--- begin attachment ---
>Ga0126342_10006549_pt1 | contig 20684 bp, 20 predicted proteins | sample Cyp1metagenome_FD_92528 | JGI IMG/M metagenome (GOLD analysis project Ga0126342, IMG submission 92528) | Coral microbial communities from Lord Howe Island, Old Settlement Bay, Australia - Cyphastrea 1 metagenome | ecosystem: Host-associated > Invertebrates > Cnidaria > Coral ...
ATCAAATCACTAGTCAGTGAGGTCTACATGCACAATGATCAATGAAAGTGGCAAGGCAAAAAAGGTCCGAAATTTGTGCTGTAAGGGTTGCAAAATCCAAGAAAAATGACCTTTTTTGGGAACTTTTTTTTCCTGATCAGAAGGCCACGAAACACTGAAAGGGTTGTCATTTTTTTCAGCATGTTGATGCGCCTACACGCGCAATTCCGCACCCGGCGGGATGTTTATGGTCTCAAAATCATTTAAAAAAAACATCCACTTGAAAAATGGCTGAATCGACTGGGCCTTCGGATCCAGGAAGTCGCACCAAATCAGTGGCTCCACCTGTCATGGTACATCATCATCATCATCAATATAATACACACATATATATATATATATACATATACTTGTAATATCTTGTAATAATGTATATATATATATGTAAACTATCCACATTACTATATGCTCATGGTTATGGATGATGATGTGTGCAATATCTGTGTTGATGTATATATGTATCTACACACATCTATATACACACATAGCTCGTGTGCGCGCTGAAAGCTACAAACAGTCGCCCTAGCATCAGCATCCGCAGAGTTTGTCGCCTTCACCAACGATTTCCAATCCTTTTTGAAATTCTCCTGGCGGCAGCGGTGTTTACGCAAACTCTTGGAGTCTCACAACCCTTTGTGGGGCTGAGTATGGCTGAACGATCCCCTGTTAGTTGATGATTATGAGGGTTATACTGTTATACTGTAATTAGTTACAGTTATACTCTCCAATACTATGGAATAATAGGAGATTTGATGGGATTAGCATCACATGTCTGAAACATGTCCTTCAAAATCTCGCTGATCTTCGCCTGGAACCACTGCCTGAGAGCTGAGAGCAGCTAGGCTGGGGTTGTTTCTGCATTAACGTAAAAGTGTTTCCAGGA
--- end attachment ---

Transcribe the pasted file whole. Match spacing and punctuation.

>Ga0126342_10006549_pt1 | contig 20684 bp, 20 predicted proteins | sample Cyp1metagenome_FD_92528 | JGI IMG/M metagenome (GOLD analysis project Ga0126342, IMG submission 92528) | Coral microbial communities from Lord Howe Island, Old Settlement Bay, Australia - Cyphastrea 1 metagenome | ecosystem: Host-associated > Invertebrates > Cnidaria > Coral ...
ATCAAATCACTAGTCAGTGAGGTCTACATGCACAATGATCAATGAAAGTGGCAAGGCAAAAAAGGTCCGAAATTTGTGCTGTAAGGGTTGCAAAATCCAAGAAAAATGACCTTTTTTGGGAACTTTTTTTTCCTGATCAGAAGGCCACGAAACACTGAAAGGGTTGTCATTTTTTTCAGCATGTTGATGCGCCTACACGCGCAATTCCGCACCCGGCGGGATGTTTATGGTCTCAAAATCATTTAAAAAAAACATCCACTTGAAAAATGGCTGAATCGACTGGGCCTTCGGATCCAGGAAGTCGCACCAAATCAGTGGCTCCACCTGTCATGGTACATCATCATCATCATCAATATAATACACACATATATATATATATATACATATACTTGTAATATCTTGTAATAATGTATATATATATATGTAAACTATCCACATTACTATATGCTCATGGTTATGGATGATGATGTGTGCAATATCTGTGTTGATGTATATATGTATCTACACACATCTATATACACACATAGCTCGTGTGCGCGCTGAAAGCTACAAACAGTCGCCCTAGCATCAGCATCCGCAGAGTTTGTCGCCTTCACCAACGATTTCCAATCCTTTTTGAAATTCTCCTGGCGGCAGCGGTGTTTACGCAAACTCTTGGAGTCTCACAACCCTTTGTGGGGCTGAGTATGGCTGAACGATCCCCTGTTAGTTGATGATTATGAGGGTTATACTGTTATACTGTAATTAGTTACAGTTATACTCTCCAATACTATGGAATAATAGGAGATTTGATGGGATTAGCATCACATGTCTGAAACATGTCCTTCAAAATCTCGCTGATCTTCGCCTGGAACCACTGCCTGAGAGCTGAGAGCAGCTAGGCTGGGGTTGTTTCTGCATTAACGTAAAAGTGTTTCCAGGA